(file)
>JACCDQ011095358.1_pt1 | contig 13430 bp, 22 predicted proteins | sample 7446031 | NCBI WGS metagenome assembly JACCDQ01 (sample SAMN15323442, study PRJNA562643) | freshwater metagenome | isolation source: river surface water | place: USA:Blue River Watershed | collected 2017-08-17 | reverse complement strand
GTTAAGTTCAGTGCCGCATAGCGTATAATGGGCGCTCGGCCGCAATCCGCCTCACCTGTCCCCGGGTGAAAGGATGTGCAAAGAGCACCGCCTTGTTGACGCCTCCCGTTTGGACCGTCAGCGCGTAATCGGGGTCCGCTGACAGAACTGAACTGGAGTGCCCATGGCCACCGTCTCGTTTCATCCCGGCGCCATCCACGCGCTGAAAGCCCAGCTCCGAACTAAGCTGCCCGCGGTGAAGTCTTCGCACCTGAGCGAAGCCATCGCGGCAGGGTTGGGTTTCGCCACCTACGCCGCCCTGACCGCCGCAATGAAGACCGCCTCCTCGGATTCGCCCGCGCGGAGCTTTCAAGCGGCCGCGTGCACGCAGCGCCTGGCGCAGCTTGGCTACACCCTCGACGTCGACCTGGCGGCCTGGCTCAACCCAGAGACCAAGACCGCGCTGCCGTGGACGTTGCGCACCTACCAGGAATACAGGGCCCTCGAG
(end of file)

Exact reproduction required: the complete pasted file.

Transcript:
>JACCDQ011095358.1_pt1 | contig 13430 bp, 22 predicted proteins | sample 7446031 | NCBI WGS metagenome assembly JACCDQ01 (sample SAMN15323442, study PRJNA562643) | freshwater metagenome | isolation source: river surface water | place: USA:Blue River Watershed | collected 2017-08-17 | reverse complement strand
GTTAAGTTCAGTGCCGCATAGCGTATAATGGGCGCTCGGCCGCAATCCGCCTCACCTGTCCCCGGGTGAAAGGATGTGCAAAGAGCACCGCCTTGTTGACGCCTCCCGTTTGGACCGTCAGCGCGTAATCGGGGTCCGCTGACAGAACTGAACTGGAGTGCCCATGGCCACCGTCTCGTTTCATCCCGGCGCCATCCACGCGCTGAAAGCCCAGCTCCGAACTAAGCTGCCCGCGGTGAAGTCTTCGCACCTGAGCGAAGCCATCGCGGCAGGGTTGGGTTTCGCCACCTACGCCGCCCTGACCGCCGCAATGAAGACCGCCTCCTCGGATTCGCCCGCGCGGAGCTTTCAAGCGGCCGCGTGCACGCAGCGCCTGGCGCAGCTTGGCTACACCCTCGACGTCGACCTGGCGGCCTGGCTCAACCCAGAGACCAAGACCGCGCTGCCGTGGACGTTGCGCACCTACCAGGAATACAGGGCCCTCGAG